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The New York Times has a chilling article today about the strangely renewed success of ABC's romance nightmare The Bachelor. After a few seasons of fading ratings, the fiance competition show has surged back, the current season (which ends tonight) posting seven percent growth in the all-important 18-49-year-old demographic over last year. This upswing has been happening since 2009, when Bachelor (and former Bachelorette mantestant) Jason Mesnick dumped his initial choice on air and ended up running off with the runner-up. Something about that dreadfully public display of the human heart in capricious motion re-sparked interest in the show and it's been gaining steam since. Lord help us all.

As the Times points out, it's exceedingly rare, especially these days, for a show to have a resurgence so late in its career. The Bachelor has been on for ten long years and has had a whopping seventeen suitors find their dream girl. And that's not counting the seasons of The Bachelorette! For the show to pick back up with its thirteenth Bachelor is impressive, and that it's going even stronger on its seventeenth is truly remarkable. So while some of us may dismiss the show as crass and manipulative and maybe even boring, it must be acknowledged that they're doing something right there. They may be doing a bad thing well, but they're still doing it well. Maybe it's time we all accepted The Bachelor?

I for one have never gotten the appeal. Sure some of the intrigue is fun — I did watch in slack-jawed horror as Bachelor Jake Pavelka and his chose- one Vienna fought awkwardly in a bizarre reunion episode (was it a reunion episode?) — but so much of it seems so  depressing. Any time I've tried to watch a season of the show, which I have once or twice because people seem to be having so a good time with it, I can't get past the hideous awkwardness of that first episode. For those unfamiliar, the first episode of The Bachelor or Bachelorette involves our Fimo-sculpted hero standing outside the show mansion and greeting each of the contestants. Everyone tries to do something distinctive, like a little trick or bit of flair to catch the person's eye, and they're almost always horrifically embarrassing. Last season of The Bachelorette one guy came dressed up like an old lady. The guy who won the whole season rode up in a skateboard and then tossed it in the bushes before saying hello to his lady love. I heard that this season a woman fell down while introducing herself with a gymnastics move. Nope! Sorry! It is funny in retrospect, I guess, but that segment of the show is simply too cringeworthy on first airing. I've already had a season's worth of embarrassment and no roses have even been handed out yet.

And yet so many of you can stomach it, and more. The Times describes two types of Bachelor viewer: "fans who still get carried away by the romantic promise every season and the viewers who typically get together to watch, whether in person or online, to enjoy the comedy and follow favorite characters." The former I really cannot fathom and think those people should maybe go out and take a walk and look at the trees and breathe in the near-spring air, because that is really depressing. But the latter group? OK, I can maybe understand that. The show is huge on Twitter, with people cracking jokes all episode long, week after week. And friends get together in person and guzzle wine and shriek at whatever awful things are happening on screen. That all sounds fun. But you can do that with a lot of shows! Why The Bachelor in particular? Why not Smash? At least there's less secondhand embarrassment when it's completely fake, right? I guess something like Smash, while silly and scream-worthy, just isn't broad enough to appeal to everyone. Aren't there other reality shows though? Or is The Bachelor simply the glossy-finish culmination of all other things reality, a grand competition where there is also embarrassing human stuff and maybe the actual hint of romance? Oh, plus muscly oiled-up hunkeroos. Those probably matter somewhat too.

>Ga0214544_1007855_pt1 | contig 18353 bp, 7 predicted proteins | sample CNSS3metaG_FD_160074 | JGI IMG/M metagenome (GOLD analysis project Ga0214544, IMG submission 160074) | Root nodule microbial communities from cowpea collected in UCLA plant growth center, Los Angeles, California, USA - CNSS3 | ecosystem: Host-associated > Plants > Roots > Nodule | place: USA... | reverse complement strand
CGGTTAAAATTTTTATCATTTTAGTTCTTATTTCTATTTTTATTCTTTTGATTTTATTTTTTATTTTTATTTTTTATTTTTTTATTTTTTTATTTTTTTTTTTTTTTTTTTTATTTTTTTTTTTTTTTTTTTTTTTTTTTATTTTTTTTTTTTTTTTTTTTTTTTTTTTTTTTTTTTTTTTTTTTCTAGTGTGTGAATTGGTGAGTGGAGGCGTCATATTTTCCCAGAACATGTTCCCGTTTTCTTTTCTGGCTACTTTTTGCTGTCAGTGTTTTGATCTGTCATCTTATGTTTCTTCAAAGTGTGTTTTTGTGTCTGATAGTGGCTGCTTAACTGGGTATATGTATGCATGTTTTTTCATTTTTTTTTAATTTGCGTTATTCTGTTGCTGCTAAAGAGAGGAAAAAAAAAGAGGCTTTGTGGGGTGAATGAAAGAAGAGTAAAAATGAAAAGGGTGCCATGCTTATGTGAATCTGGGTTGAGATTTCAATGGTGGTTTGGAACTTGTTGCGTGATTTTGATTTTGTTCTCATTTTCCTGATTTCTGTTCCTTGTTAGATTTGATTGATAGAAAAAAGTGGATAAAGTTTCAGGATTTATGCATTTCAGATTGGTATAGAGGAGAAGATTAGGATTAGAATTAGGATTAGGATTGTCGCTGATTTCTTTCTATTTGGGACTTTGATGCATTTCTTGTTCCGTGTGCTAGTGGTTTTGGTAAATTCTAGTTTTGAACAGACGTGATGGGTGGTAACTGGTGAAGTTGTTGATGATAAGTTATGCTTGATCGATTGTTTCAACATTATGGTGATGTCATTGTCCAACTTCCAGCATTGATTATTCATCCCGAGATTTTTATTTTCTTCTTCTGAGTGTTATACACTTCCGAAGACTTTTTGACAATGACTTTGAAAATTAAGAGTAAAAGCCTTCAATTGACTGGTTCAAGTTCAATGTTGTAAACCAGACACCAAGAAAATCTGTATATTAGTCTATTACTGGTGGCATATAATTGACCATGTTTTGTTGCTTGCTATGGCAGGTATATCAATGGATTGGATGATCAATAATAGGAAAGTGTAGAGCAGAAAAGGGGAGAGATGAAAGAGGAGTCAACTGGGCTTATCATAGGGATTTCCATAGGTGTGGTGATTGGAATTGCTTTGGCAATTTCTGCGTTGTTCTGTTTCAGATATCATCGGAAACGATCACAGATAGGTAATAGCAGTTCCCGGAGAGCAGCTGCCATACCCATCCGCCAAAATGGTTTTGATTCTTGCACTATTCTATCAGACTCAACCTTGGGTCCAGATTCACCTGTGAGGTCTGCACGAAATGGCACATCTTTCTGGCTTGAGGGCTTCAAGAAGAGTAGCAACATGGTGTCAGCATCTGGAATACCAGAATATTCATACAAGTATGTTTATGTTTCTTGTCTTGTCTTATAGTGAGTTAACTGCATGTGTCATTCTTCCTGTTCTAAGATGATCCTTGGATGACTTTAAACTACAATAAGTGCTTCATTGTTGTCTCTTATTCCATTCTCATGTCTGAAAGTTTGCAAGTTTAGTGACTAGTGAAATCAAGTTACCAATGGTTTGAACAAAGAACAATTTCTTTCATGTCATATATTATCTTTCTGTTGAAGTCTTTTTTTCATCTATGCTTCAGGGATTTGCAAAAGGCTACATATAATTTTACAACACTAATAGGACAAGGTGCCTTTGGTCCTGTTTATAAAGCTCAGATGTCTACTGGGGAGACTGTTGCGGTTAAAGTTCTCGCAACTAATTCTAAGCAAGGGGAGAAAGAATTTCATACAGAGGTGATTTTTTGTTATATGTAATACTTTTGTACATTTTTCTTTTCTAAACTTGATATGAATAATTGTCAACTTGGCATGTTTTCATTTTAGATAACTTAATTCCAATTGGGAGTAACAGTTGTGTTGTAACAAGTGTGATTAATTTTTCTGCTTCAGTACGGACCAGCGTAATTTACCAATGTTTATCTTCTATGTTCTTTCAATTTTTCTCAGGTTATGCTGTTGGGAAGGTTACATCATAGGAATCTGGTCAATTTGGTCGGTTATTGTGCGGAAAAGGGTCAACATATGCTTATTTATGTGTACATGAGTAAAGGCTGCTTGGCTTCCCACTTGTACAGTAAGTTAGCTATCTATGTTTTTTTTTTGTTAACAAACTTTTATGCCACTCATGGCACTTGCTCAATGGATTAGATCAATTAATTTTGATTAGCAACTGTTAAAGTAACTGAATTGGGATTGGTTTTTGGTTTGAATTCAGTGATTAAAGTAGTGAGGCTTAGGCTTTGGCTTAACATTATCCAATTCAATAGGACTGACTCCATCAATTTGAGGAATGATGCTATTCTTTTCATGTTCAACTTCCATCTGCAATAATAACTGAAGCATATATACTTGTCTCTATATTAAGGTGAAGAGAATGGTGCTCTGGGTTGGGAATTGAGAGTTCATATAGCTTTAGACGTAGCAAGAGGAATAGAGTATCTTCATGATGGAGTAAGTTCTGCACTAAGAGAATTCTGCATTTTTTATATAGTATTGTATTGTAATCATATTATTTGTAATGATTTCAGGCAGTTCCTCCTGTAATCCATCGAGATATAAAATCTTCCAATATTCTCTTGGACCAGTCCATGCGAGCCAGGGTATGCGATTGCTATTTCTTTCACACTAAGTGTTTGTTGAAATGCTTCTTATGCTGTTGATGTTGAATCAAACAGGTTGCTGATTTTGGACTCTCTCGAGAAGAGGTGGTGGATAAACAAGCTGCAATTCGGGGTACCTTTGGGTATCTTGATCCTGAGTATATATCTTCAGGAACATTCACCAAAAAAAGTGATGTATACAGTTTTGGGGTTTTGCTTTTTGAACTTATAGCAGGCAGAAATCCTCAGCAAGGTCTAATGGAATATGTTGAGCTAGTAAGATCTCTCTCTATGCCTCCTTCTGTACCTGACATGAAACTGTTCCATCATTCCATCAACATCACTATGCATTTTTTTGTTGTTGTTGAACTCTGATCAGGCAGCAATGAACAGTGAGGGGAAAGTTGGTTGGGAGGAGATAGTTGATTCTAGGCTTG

Maybe The Bachelor is the apotheosis of a certain kind of reality show and that's why, despite a dip there a few years ago, it has failed to go completely go away, and is now picking up momentum again. It could be possible that The Bachelor is something cyclical and forever. After all, the formula is simple and repeatable, so long as they find the right guys, and girls. Tying Bachelor and Bachelorette together in an unending swap of contestants was a particularly genius idea, building interest in both series and preserving a sense of narrative continuity that rewards regular viewing but doesn't alienate potential newcomers. They've formed a complete ecosystem that could keep feeding itself for years and years to come. They've got a good generational span of viewership too, so it's not like everyone's going to outgrow it anytime soon. So long as wine and Twitter holds out, maybe we've just got to get used to this thing. I mean, it's been around, whether we like it or not, for ten years. We probably should have  accepted it long ago. And maybe started watching it. Or at least not being kneejerk repulsed by it.

It is of course possible that this is simply the show's dead cat bounce, that The Bachelor really is on its way out as we once were convinced it was, just a bit more slowly than anticipated. But, it's been almost four years of resurgence now, so our hopes for The Bachelor's demise — it's just so exploitative and miserable isn't it?? I'm sorry, wine girls, but it is — may be in vain. This just might Chris Harrison's world after all and we just live in it. With seven billion other potential suitors, of course.

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